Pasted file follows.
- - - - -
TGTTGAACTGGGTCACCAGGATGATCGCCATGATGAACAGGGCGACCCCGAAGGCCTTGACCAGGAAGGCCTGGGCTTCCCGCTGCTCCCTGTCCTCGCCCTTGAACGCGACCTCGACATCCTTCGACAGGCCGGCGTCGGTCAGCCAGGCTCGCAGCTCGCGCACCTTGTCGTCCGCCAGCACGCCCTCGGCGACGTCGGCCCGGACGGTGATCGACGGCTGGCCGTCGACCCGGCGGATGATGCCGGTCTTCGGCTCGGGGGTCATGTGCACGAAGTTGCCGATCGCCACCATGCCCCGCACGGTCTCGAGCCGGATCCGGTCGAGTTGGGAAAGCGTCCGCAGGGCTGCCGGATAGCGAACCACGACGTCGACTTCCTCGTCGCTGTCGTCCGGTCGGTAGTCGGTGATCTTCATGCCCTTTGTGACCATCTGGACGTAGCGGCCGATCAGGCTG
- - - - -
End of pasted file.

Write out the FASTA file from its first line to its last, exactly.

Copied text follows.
TGTTGAACTGGGTCACCAGGATGATCGCCATGATGAACAGGGCGACCCCGAAGGCCTTGACCAGGAAGGCCTGGGCTTCCCGCTGCTCCCTGTCCTCGCCCTTGAACGCGACCTCGACATCCTTCGACAGGCCGGCGTCGGTCAGCCAGGCTCGCAGCTCGCGCACCTTGTCGTCCGCCAGCACGCCCTCGGCGACGTCGGCCCGGACGGTGATCGACGGCTGGCCGTCGACCCGGCGGATGATGCCGGTCTTCGGCTCGGGGGTCATGTGCACGAAGTTGCCGATCGCCACCATGCCCCGCACGGTCTCGAGCCGGATCCGGTCGAGTTGGGAAAGCGTCCGCAGGGCTGCCGGATAGCGAACCACGACGTCGACTTCCTCGTCGCTGTCGTCCGGTCGGTAGTCGGTGATCTTCATGCCCTTTGTGACCATCTGGACGTAGCGGCCGATCAGGCTG